I’ve been a digital nomad for almost five years. I’ve bounced between 40 countries in that time, setting my laptop down in countless cafes, hotel lobbies, poorly designed apartments, and even a bathroom once or twice.
I, and most of us who do it, will never outright complain about our lifestyle—it’s overwhelmingly wonderful 95% of the time—but every accommodation is not made equal, and every hotel room is most definitely not designed to facilitate a remote worker.
With that in mind, we’ve built a list of some of the best hotels for digital nomads from around the world. They’re all well-equipped for work, capable of longer stays, and not too painful on the purse strings (mostly).
Bunk Hotel Utrecht
Location: Utrecht, The Netherlands
Vibe: Dutch efficiency
The rundown: Any savvy digital nomad knows the key to affordable accommodation is picking a country’s cool second or third city. The Dutch city of Utrecht has all the charm of Amsterdam but none of the crowds or eye-watering prices.
It also has Bunk, an outstanding property bridging the gap between a hostel and hotel with style. At the cheap end of the spectrum, guests stay in spacious pods and utilize shared bathrooms, while the slightly more expensive bedrooms are bang on the money for a traveler looking for some privacy and a little edge. It also puts its huge former church to use in the form of a giant co-working space.
The Old Foundry Hotel
Location: Cape Town, South Africa
Vibe: Southern hospitality
The rundown: As the name suggests, this stunner of a hotel is set inside a disused foundry (a factory where metal castings were made). While some of its industrial edge lingers on, it’s been transformed into a spectacular hotel, and digital nomads are its obvious clientele.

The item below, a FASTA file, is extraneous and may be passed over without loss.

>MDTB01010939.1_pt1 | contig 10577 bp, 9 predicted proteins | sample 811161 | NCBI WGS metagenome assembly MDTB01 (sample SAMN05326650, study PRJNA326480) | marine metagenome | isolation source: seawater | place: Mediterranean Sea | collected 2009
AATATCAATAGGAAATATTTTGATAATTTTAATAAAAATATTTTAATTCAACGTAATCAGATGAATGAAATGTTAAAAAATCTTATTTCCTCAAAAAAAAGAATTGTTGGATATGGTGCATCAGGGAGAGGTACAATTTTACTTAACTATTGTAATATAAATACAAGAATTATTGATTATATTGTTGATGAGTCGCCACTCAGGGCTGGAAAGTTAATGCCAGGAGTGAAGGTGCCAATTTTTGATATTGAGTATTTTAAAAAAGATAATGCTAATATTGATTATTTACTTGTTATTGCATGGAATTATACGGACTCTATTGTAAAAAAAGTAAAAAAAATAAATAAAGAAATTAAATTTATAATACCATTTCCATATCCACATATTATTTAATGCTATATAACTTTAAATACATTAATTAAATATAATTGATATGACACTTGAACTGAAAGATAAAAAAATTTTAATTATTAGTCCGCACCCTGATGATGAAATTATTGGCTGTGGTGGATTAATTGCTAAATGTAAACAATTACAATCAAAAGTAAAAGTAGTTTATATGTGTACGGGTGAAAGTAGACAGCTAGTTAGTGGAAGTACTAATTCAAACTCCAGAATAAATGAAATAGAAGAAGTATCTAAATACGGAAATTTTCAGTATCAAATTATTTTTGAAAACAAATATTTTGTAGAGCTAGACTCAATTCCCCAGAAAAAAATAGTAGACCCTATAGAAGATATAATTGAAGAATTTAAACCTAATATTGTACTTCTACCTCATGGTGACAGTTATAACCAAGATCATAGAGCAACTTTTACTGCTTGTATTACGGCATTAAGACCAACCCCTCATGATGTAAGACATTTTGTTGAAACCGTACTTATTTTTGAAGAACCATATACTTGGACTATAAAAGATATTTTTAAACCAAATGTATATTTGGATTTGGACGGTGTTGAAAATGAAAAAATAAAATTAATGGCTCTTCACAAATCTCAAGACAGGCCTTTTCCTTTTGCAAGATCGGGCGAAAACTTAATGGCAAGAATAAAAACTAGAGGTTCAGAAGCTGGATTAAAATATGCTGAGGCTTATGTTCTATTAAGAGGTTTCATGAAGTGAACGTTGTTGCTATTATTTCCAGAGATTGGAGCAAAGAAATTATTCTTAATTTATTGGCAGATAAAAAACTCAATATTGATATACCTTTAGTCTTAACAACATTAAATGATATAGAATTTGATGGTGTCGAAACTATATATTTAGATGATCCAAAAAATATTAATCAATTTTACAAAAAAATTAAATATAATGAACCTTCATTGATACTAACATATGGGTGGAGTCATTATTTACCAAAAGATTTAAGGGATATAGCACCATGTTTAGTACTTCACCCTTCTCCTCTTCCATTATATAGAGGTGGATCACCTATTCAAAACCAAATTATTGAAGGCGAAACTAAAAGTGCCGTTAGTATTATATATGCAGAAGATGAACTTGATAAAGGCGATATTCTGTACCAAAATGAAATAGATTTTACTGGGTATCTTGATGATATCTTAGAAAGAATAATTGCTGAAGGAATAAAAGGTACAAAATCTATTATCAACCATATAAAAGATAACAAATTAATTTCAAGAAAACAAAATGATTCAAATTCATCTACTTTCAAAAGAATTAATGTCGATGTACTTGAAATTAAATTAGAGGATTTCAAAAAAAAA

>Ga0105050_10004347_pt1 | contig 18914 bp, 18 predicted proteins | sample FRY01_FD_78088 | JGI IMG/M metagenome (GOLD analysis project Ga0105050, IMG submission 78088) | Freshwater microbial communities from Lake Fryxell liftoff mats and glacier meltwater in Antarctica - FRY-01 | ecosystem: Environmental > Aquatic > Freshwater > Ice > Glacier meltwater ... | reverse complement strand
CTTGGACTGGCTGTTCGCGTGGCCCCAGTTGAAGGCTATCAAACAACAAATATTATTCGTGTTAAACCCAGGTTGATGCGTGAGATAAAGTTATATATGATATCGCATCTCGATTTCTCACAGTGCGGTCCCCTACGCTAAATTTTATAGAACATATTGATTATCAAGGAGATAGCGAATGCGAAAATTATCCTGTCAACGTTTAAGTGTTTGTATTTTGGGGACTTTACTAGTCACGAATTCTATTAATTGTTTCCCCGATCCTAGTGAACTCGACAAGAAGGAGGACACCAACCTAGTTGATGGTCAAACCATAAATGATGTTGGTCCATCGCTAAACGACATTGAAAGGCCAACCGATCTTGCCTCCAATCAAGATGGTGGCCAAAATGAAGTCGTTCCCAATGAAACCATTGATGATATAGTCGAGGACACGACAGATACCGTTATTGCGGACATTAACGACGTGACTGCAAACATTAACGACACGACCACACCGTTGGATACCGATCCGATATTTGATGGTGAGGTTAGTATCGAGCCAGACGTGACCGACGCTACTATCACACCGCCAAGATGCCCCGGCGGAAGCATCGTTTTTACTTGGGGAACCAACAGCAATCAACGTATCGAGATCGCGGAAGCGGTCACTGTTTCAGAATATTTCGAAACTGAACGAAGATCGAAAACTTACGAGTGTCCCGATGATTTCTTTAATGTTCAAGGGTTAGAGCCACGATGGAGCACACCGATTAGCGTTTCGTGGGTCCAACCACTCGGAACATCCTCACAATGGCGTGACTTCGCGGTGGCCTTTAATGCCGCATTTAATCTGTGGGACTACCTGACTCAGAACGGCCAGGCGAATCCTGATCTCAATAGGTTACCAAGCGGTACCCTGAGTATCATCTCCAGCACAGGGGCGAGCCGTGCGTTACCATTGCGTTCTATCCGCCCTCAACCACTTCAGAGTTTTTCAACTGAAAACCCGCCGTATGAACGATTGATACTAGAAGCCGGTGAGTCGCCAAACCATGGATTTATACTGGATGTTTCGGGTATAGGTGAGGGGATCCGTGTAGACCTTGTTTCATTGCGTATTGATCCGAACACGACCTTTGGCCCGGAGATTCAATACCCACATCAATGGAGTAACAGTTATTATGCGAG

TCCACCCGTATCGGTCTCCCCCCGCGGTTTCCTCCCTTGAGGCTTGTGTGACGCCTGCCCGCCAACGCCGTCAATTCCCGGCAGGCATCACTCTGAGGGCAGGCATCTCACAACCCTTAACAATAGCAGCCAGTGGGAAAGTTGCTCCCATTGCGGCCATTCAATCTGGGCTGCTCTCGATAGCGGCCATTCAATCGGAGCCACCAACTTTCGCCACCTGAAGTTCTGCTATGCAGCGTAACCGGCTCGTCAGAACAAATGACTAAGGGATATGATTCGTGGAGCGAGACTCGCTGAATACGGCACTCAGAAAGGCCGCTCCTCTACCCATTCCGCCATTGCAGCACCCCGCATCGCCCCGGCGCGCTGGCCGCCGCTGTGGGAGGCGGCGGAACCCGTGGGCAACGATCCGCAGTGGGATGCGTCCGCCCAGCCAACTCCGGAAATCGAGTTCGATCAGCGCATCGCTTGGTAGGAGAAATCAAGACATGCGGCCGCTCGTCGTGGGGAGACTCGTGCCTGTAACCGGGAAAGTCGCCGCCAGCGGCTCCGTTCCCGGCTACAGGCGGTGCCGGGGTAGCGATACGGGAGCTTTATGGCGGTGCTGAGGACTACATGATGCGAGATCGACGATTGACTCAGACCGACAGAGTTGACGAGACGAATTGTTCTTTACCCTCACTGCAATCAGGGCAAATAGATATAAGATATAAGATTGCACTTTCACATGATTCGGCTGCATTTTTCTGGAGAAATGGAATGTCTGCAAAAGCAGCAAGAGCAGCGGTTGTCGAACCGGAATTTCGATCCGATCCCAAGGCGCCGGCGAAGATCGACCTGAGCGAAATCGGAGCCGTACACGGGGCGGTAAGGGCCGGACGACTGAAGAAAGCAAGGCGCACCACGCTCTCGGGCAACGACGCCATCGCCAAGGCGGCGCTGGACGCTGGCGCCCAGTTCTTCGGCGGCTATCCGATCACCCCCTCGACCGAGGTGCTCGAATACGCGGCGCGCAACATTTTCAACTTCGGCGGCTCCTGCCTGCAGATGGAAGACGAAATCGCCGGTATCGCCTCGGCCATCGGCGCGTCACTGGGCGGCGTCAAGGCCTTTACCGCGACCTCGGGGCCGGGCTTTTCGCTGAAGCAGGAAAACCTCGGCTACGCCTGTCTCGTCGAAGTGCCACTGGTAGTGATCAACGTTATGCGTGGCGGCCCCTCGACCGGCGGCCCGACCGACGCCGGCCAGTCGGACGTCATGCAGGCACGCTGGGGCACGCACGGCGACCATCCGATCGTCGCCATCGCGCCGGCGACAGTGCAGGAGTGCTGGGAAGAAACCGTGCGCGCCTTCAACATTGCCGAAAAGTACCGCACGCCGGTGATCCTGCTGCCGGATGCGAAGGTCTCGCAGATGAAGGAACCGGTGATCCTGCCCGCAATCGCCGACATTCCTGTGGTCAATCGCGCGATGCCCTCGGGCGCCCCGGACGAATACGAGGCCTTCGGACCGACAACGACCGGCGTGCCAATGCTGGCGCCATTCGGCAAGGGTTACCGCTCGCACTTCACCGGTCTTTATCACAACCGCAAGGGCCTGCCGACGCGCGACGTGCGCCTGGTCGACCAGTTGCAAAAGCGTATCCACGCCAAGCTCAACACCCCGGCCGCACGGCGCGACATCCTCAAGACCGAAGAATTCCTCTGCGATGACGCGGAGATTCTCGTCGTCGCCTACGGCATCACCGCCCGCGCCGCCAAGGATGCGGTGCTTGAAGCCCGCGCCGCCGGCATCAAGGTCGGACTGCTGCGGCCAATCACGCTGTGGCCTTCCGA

Rooms are sprawling and boast all the necessities for longer stays, while the greater property is equipped with its own gym, working areas, a cafe, and an excellent restaurant. It’s also ideally located for exploring the rest of one of the most exciting cities in the world right now.
Location: Basel, Switzerland
Vibe: Swiss engineered and brilliant
The rundown: If nothing else, the Swiss are efficient. Nowhere (besides their trains) is that more evident than Hyve Hotel, a price point and experience shifting property designed to appease digital nomads of any budget.
At the low end of the budget, it functions as a pristine hostel with the usual bunk beds, while its higher-end hotel apartments are designed for a stylish longer stay in the Swiss city. Its co-working space is extremely well equipped, with the ability to rent full desks or entire rooms for designated periods of time.
Location: Stockholm, Sweden
Vibe: Stripped down Scandanavian
The rundown: Anyone who’s spent an afternoon trawling through Ikea understands how good the Swedes are at simplifying design. Hobo Hotel in Stockholm is a tremendous representation of their practical perfection.
As stylish as the Millenial traveler requires, but homey in a way so many hotels fail, its 201 varying rooms are built for comfort. But smart designs, like convertible headboards that turn into desks, help make it the ultimate location for the remote worker. Throw in an ace gym, wonderful restaurants, and the fact you’re in Stockholm, and you’ve found yourself a winner.
TRYP by Wyndham
Location: Dubai, UAE
Vibe: Middle Eastern epic
The rundown: TRYP is the only big brand name on the list, and it’s one that’s flying under the radar. While it’s not explicitly for digital nomads, it ticks all the boxes required for remote workers to make the most of their time in Dubai.
First, its price point is unbelievable. With hotel prices regularly skyrocketing in Dubai, an excellent room under $150 is more than welcome. But its state-of-the-art co-working spaces, generous room sizes, two brilliant gyms, and stunning pool all help make it a stay to remember.
Location: Around the world
Price: Wildly varying
Vibe: Built for nomads…but watch the wallet
The rundown: This one might be a little divisive. If you’re a digital nomad, you’ve heard of Selina. As one of the hotel franchises truly designed for digital nomads, they generally can’t be beaten for atmosphere (most of the time). You’re guaranteed to be surrounded by people like you, have a nice clean room, and a place to work.
The downside is the spiraling rates. Some month-long stays are now costing upwards of $5,000 in Central and South America, miles behind the normal price point. The longer you stay, the cheaper it gets, but with prices that high, it might be worth shopping around unless you’re a loyalist.